- Language: English
- Published: July 2012
- Region: World
How to Profit from Customer Dissatisfaction - A White Paper
- Published: January 2005
- Region: World
- 19 Pages
- Verde Group
Despite the widespread adoption of customer satisfaction measurement programs, the typical North American company is at risk of losing 21%of its customers due to dissatisfaction.
Over the last ten years, we’ve conducted more than 100 customer dissatisfaction studies. We survey thousands of customers each year. The statistics tell us that most companies are inadvertently “designed” to aggravate their customers. This white paper presents the aggregate results of the last five years of data detailing the nature of dissatisfaction among customers in North America and suggests an approach for how companies can convert that dissatisfaction into loyalty and profits.
Even under the best scenario, there is no question that you will always lose customers. The key is to figure out how to keep your most valuable customers. Because satisfyingpreviously unsatisfied, valuable customers is significantly more profitable than acquiring new ones.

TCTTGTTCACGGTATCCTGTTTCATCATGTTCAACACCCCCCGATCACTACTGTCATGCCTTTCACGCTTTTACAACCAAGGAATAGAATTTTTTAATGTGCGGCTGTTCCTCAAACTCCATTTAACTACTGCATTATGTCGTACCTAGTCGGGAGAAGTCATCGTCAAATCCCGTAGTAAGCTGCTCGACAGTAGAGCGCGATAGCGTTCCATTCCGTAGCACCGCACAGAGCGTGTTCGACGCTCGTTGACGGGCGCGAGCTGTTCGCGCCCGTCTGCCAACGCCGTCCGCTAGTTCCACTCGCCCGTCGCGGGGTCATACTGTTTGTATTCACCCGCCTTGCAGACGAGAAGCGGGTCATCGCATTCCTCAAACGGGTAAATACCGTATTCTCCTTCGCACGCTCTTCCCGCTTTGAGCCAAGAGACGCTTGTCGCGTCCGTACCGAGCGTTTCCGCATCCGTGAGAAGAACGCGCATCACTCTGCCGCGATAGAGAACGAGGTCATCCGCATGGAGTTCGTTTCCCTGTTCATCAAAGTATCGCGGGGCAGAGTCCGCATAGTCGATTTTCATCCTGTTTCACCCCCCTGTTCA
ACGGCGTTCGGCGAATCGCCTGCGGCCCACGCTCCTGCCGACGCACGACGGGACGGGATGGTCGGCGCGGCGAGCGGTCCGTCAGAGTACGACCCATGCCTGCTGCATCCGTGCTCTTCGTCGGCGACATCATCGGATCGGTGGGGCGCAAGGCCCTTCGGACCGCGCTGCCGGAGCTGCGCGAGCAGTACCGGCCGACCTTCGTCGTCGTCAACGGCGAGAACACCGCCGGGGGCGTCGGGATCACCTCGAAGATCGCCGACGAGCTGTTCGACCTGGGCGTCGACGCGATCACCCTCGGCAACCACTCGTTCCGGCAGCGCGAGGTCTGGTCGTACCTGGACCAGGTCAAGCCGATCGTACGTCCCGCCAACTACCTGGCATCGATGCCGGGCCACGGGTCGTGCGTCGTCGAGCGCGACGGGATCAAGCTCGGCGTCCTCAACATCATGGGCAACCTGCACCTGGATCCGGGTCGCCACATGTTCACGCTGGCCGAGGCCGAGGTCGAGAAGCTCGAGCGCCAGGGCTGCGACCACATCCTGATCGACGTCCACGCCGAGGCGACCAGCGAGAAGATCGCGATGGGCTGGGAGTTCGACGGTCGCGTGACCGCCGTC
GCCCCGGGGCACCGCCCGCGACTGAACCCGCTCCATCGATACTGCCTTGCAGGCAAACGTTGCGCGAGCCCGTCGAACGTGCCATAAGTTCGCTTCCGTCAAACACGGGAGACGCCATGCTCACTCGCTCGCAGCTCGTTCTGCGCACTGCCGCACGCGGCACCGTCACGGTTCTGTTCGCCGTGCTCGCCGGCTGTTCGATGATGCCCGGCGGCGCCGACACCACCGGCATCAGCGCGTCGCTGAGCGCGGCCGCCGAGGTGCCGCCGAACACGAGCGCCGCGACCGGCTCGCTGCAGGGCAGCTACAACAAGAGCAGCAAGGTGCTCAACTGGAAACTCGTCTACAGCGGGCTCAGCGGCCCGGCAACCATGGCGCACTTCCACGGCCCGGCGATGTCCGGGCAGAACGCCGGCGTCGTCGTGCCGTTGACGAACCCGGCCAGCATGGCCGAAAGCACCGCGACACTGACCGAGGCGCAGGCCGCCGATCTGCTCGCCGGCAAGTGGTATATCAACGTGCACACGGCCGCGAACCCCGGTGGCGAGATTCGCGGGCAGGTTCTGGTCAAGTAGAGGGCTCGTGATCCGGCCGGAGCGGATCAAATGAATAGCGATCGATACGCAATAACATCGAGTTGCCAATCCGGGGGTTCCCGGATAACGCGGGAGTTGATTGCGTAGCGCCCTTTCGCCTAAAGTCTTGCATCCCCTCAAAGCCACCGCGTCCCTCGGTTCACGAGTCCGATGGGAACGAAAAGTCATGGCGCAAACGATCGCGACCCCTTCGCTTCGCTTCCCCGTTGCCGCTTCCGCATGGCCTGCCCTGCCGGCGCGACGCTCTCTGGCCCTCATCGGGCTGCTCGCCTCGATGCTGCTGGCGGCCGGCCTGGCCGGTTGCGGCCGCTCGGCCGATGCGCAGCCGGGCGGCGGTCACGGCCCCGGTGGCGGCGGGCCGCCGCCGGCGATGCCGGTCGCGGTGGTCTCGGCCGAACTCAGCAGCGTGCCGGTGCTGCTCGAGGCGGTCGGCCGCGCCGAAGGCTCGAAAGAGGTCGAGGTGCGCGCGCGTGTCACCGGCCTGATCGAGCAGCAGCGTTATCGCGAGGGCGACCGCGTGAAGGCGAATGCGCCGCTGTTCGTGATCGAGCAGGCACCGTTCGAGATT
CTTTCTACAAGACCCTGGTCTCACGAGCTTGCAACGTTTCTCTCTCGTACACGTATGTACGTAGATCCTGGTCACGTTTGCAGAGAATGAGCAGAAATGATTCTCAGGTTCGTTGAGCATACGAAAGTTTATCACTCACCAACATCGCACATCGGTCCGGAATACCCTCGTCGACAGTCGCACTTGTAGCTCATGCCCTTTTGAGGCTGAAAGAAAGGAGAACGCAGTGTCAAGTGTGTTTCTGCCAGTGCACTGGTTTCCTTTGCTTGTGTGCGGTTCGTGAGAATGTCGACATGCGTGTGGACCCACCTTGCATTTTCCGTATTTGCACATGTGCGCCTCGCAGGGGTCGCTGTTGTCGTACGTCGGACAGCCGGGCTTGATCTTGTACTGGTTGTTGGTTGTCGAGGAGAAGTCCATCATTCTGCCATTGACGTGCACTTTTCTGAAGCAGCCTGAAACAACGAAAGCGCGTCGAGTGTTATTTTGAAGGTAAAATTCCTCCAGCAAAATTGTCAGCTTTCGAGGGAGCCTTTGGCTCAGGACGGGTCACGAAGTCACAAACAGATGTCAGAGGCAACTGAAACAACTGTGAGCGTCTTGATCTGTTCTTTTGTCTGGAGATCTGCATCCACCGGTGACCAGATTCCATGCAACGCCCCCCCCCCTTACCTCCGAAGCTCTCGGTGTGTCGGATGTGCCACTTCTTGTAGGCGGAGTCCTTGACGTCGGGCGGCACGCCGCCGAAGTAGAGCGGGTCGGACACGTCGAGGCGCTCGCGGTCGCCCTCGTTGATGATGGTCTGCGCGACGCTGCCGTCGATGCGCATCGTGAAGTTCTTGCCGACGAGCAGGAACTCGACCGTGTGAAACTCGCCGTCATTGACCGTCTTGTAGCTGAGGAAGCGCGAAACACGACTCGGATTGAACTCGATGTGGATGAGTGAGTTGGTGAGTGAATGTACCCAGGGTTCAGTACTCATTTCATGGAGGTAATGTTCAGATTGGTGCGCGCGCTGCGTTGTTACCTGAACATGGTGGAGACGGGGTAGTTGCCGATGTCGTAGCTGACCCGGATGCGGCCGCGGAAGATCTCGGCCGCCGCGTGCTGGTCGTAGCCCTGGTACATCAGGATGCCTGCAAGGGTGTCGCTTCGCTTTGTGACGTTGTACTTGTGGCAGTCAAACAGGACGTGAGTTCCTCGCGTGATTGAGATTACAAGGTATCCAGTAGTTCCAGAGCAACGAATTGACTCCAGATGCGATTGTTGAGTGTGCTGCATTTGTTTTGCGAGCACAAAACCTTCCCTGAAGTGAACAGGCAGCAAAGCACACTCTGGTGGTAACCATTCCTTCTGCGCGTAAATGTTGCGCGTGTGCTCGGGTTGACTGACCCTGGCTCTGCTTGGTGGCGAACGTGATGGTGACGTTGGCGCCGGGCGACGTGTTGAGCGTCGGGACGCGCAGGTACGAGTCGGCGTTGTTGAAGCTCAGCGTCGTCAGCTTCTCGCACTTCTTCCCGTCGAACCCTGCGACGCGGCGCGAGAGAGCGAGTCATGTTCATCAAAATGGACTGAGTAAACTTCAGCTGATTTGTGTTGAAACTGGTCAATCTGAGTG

More facts you should know:
- 60-80% of defecting customers categorize themselves as ‘satisfied’ on surveys conducted immediately before their departure.
- 59% of customers experience at least one problem with a company’s products/services over a 6-12 month period.
- Customers who don’t experience problems are twice as loyal as those who do.
- Only 30% of customers are completely satisfied with the resolution to their problems.
- Over 40% of those who have a problem never tell the company about it.
- 68-73% of customers defect due to service/quality problems that, if known, would be relatively easy to fix. SHOW LESS READ MORE >
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PRE VS. POST CHRISTMAS ANALYSIS
Presents the costs and effects of customer dissatisfaction based on responses from 25,000 individuals in 26 studies conducted from 1999 to 2004. Demonstrates that on average, 21% of a typical North American company’s revenue is at risk based on customer dissatisfaction. Discusses the effects of problem experiences on loyalty and negative word-of-mouth, and compares outcomes for customers who contact a company about their problems vs. those who do not. Argues that customer satisfaction measures do not adequately capture revenue at risk, and provides recommendations for mitigating risk and converting dissatisfaction into profits.
United States and Canada
|Electronic (PDF)||The report will be emailed to you. The report is sent in PDF format.||This is a single user license, allowing one specific user access to the product.|